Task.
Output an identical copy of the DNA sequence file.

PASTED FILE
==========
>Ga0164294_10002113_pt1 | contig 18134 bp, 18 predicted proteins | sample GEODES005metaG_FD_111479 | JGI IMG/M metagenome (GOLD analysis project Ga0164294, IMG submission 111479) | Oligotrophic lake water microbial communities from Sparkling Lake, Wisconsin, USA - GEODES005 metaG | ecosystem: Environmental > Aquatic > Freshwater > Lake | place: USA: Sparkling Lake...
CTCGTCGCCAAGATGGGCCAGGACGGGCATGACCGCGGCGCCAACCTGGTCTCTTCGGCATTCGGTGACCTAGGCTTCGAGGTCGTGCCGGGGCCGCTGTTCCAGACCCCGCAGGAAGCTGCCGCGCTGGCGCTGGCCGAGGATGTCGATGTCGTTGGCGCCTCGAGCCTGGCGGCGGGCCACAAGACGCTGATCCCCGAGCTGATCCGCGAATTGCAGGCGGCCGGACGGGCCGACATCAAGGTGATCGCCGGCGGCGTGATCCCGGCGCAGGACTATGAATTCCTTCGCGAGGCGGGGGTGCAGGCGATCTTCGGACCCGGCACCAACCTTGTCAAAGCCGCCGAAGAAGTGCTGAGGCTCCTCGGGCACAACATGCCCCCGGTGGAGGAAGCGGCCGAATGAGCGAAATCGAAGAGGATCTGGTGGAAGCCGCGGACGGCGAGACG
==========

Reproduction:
>Ga0164294_10002113_pt1 | contig 18134 bp, 18 predicted proteins | sample GEODES005metaG_FD_111479 | JGI IMG/M metagenome (GOLD analysis project Ga0164294, IMG submission 111479) | Oligotrophic lake water microbial communities from Sparkling Lake, Wisconsin, USA - GEODES005 metaG | ecosystem: Environmental > Aquatic > Freshwater > Lake | place: USA: Sparkling Lake...
CTCGTCGCCAAGATGGGCCAGGACGGGCATGACCGCGGCGCCAACCTGGTCTCTTCGGCATTCGGTGACCTAGGCTTCGAGGTCGTGCCGGGGCCGCTGTTCCAGACCCCGCAGGAAGCTGCCGCGCTGGCGCTGGCCGAGGATGTCGATGTCGTTGGCGCCTCGAGCCTGGCGGCGGGCCACAAGACGCTGATCCCCGAGCTGATCCGCGAATTGCAGGCGGCCGGACGGGCCGACATCAAGGTGATCGCCGGCGGCGTGATCCCGGCGCAGGACTATGAATTCCTTCGCGAGGCGGGGGTGCAGGCGATCTTCGGACCCGGCACCAACCTTGTCAAAGCCGCCGAAGAAGTGCTGAGGCTCCTCGGGCACAACATGCCCCCGGTGGAGGAAGCGGCCGAATGAGCGAAATCGAAGAGGATCTGGTGGAAGCCGCGGACGGCGAGACG